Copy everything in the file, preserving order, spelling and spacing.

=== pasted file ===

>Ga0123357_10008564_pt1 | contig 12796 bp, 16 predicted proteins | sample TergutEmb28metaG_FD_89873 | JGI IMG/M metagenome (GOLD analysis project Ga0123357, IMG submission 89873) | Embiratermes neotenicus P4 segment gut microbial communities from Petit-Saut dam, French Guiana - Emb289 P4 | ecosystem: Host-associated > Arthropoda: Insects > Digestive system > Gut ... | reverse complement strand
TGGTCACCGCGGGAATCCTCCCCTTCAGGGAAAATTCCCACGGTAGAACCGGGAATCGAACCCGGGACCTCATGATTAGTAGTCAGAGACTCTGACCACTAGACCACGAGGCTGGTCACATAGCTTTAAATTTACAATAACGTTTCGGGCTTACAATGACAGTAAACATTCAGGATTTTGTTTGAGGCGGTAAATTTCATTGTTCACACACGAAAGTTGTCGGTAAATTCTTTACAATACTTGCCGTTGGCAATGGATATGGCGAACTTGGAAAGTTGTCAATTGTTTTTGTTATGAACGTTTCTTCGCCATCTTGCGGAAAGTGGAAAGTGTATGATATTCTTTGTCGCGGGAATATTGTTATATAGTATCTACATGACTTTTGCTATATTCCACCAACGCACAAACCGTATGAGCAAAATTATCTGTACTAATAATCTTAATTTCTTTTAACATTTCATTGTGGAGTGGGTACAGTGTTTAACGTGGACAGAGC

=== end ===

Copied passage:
>Ga0123357_10008564_pt1 | contig 12796 bp, 16 predicted proteins | sample TergutEmb28metaG_FD_89873 | JGI IMG/M metagenome (GOLD analysis project Ga0123357, IMG submission 89873) | Embiratermes neotenicus P4 segment gut microbial communities from Petit-Saut dam, French Guiana - Emb289 P4 | ecosystem: Host-associated > Arthropoda: Insects > Digestive system > Gut ... | reverse complement strand
TGGTCACCGCGGGAATCCTCCCCTTCAGGGAAAATTCCCACGGTAGAACCGGGAATCGAACCCGGGACCTCATGATTAGTAGTCAGAGACTCTGACCACTAGACCACGAGGCTGGTCACATAGCTTTAAATTTACAATAACGTTTCGGGCTTACAATGACAGTAAACATTCAGGATTTTGTTTGAGGCGGTAAATTTCATTGTTCACACACGAAAGTTGTCGGTAAATTCTTTACAATACTTGCCGTTGGCAATGGATATGGCGAACTTGGAAAGTTGTCAATTGTTTTTGTTATGAACGTTTCTTCGCCATCTTGCGGAAAGTGGAAAGTGTATGATATTCTTTGTCGCGGGAATATTGTTATATAGTATCTACATGACTTTTGCTATATTCCACCAACGCACAAACCGTATGAGCAAAATTATCTGTACTAATAATCTTAATTTCTTTTAACATTTCATTGTGGAGTGGGTACAGTGTTTAACGTGGACAGAGC